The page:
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Review: 'Pride' turns old gay rights movie cliches into comfort food

The dramedy "Pride," a docudrama about a 1984 team-up between gay rights activists and striking miners, is like a tolerance film from the '90s, but good.

Imelda Staunton can't resist Dominic West in "Pride." Credit: Nicola Dove Imelda Staunton can't resist Dominic West's moves in "Pride."
Credit: Nicola Dove

‘Pride’
Director: Matthew Warchus
Stars: Ben Schnetzer, Imelda Staunton
Rating: R
3 (out of 5) Globes

In the ‘90s, indie cinema teemed with gay rights dramas: tales of coming out, of battling homophobia, of being LGBT both then and in the even less enjoyable past. Some of them were good, many were terrible, and almost all were painfully earnest. But they performed a noble service, quietly (or not) influencing the culture, helping to pave the way for the quasi-tolerance with which we live today. Having done their job, they then, for the most part, slipped away, replaced with films that treat homosexuality with the casualness the subject deserves.

In that respect, the arrival, right now, in 2014, of “Pride” — a real-life tale about gay rights activists trying to convince a South Wales town to let them help with a miners’ strike in 1984 — can’t help but feel like a throwback. It’s not that homophobia is dead, though “Pride” doesn’t make many overt connections to our present. It’s a double nostalgia piece, reminiscing about both a time when gay rights activists were really up against it and when films exactly like “Pride” flooded art house theaters.

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Perhaps in 1995, “Pride” wouldn’t have seemed so special. Indeed it’s (sorry) proud of the many, many cliches it offers. It begins with the token shy kid, Joe (George MacKay), who hides his leanings from his button-up parents. Slipping off to a gay pride parade, he happens upon a motley crew, made of other cliches: Mark Ashton (Ben Schnetzer), the tough but vulnerable guy, out and vocally proud; and Jonathan Blake (Dominic West), the older guard, who in this case is the second man in the U.K. to be diagnosed HIV positive. (Both Ashton and Blake are based on real people. Blake, amazingly, is still very much alive and kicking. Ashton, sadly, is not.)

Ashton is bored with the scant progress his group has made. He proposes they up the ante by joining up with another, at the time even more hated group: the nation’s miners, currently engaged in a very unpopular strike. At random they chose an aggressively remote mining town, and after raising enough money they decide it’s a good idea to drive up there and meet these blue collar, 1980s types — many of whom have rarely wandered past the tight confines of their home — in the flesh.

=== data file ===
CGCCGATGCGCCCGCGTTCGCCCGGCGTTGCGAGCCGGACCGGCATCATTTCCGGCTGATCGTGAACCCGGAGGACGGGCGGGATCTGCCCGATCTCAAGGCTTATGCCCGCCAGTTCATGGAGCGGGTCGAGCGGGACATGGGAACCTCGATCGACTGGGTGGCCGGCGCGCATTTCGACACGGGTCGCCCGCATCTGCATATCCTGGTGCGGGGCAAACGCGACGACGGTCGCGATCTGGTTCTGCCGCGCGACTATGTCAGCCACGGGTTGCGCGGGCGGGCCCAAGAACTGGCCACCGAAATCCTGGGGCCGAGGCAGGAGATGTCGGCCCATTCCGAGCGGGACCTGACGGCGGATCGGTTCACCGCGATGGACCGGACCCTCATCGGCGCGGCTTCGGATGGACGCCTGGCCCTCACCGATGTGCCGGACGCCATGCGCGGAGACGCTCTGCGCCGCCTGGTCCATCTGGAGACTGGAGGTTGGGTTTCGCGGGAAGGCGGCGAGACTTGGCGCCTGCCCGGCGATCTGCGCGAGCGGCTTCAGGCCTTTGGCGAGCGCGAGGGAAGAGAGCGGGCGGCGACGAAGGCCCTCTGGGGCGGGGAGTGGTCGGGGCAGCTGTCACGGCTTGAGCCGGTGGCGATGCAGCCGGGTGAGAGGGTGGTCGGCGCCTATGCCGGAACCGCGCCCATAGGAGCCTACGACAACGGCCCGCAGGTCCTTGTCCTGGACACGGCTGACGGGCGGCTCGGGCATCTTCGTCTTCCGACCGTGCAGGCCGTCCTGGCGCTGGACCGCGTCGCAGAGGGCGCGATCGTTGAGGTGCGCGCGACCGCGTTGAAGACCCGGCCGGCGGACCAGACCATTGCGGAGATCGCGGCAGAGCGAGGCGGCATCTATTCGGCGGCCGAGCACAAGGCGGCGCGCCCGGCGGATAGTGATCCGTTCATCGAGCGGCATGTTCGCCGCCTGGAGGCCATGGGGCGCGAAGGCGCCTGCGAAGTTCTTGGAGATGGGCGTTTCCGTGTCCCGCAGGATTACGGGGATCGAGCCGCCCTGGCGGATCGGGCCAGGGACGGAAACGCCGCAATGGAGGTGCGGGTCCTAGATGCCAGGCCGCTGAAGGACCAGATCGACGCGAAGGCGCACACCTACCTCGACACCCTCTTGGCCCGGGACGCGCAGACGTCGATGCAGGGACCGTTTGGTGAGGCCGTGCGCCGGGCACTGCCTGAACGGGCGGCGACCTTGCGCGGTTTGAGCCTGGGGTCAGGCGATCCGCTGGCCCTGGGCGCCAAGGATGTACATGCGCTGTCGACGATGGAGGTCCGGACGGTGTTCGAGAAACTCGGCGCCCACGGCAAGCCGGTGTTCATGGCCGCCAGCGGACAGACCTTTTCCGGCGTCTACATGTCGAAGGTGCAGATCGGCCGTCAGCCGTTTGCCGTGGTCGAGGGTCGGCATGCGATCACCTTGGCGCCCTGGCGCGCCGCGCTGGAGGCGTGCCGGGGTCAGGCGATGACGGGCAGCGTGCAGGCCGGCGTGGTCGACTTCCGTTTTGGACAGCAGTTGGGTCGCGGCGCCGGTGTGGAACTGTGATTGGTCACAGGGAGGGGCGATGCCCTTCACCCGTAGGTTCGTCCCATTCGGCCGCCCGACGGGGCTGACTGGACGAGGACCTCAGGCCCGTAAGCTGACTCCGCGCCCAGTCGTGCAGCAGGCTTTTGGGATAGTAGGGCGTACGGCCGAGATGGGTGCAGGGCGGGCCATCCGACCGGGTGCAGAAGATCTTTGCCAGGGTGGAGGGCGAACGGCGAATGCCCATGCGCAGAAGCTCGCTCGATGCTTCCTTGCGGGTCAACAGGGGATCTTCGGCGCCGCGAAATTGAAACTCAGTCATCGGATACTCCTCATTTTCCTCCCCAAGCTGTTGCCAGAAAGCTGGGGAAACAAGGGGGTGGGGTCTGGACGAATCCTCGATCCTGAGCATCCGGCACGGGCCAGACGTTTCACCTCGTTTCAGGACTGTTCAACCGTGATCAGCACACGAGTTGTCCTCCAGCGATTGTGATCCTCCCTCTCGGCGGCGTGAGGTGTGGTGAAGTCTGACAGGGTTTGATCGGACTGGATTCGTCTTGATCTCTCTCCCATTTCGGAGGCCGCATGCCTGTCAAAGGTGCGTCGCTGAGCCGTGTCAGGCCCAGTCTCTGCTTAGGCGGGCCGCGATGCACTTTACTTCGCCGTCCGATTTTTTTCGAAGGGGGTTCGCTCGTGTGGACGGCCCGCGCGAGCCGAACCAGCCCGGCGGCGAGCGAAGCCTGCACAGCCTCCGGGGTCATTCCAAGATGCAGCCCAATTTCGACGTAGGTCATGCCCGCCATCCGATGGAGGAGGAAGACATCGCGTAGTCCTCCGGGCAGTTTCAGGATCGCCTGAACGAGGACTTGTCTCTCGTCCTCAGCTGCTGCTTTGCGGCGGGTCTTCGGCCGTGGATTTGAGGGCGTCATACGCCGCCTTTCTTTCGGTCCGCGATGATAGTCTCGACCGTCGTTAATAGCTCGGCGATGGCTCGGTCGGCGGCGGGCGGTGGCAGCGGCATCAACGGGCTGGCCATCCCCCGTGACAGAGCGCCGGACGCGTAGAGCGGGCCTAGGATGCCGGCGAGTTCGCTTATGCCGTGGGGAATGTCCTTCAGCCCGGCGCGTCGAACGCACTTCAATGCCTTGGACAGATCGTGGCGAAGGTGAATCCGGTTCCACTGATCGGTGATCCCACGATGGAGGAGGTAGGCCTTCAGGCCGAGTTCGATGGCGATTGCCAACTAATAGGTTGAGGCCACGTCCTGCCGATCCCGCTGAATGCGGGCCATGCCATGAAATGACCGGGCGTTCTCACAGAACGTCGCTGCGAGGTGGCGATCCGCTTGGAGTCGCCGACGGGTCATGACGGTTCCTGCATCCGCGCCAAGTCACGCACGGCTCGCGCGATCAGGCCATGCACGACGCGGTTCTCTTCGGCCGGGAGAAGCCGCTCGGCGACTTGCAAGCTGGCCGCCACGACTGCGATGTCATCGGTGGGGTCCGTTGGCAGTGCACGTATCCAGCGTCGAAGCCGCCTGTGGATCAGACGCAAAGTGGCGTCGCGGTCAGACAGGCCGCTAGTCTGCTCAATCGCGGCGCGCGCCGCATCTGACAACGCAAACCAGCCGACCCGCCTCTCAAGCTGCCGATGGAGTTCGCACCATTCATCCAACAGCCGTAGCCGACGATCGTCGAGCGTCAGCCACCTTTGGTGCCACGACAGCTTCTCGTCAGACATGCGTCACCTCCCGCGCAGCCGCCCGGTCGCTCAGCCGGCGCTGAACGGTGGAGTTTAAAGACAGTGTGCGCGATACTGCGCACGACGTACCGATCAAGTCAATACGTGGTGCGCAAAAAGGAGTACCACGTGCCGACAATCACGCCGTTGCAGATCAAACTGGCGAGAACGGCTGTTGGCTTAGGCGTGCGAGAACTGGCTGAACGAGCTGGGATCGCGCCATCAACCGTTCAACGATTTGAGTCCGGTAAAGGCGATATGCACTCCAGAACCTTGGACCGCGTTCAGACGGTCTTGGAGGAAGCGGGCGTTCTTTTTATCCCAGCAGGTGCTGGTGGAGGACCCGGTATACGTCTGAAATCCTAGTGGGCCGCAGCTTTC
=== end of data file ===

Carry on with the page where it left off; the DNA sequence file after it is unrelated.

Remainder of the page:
"Pride" details the unlikely partnership between gay rights activists and striking minders. Credit: Nicola Dove "Pride" details the unlikely partnership between gay rights activists and striking minders.
Credit: Nicola Dove

Much of “Pride” is about regurgitating cliches from a bygone era of cinema. Two decades removed they no longer seem irksome. Now they’re comfort food, or like old friends you once grew tired of but find charming after such a long absence. But “Pride” doesn’t use all of them; it picks and chooses which cliches to deploy. For instance, the film isn’t really about a backwards town learning to like gay people. The miners, even the ones the activists personally rescue from jail or other calamities, are reluctant to even shake their hands, and they don’t get much warmer even after they do.

Instead it focuses mostly on the ones who do like them. Chief among those are the women — including Imelda Staunton — who not only embrace their flamboyantly out guests but giddily, cacklingly embrace them. Much screentime is burned with scenes of giggling older ladies on the equivalent sugar highs, doting over their new friends, begging to go to gay S&M clubs and elated when accidentally finding their hidden dildos. The novelty of these scenes might have grown old if there wasn’t something genuinely touching to them. The women aren’t just being tickled by new experiences but tapping into old ones — the days when they were slimmer, sexier and perhaps thought they might do more than live in a cloistered, homogenous small town.

“Pride” gets so hooked on scenes of activists hanging with their mining town friends — which also include Paddy Considine, as the soft-spoken head of the strike team, and Bill Nighy, as an eternal single man with a pretty obvious secret — that it actually forgets to be a lesson in tolerance. That might be perversely refreshing for a gay pride movie, but it also means the film doesn’t properly convey the makeup of the town, or detail how they came to at least somewhat appreciate the hard work of their unlikely saviors. There are only a couple of haters, namely a miserable crone and her hotheaded sons, and the film perhaps wisely never pretends to redeem them.

But that’s what really distinguishes “Pride” from its forefather films: It’s not about tolerance but about the fight. Like its characters, it lacks self-pity, as it’s too caught up in revolution and enacting real change. Its heroes know they sometimes have to play dirty to get results, just as the filmmakers know they have to tug at heartstrings and play cliches to get people caught up in the action. But ultimately it takes for granted that the audience is already on their side and doesn’t need further convincing to care for what’s onscreen, and that’s what really makes "Pride" a gay pride film for 2014.

Follow Matt Prigge on Twitter @mattprigge

 
 
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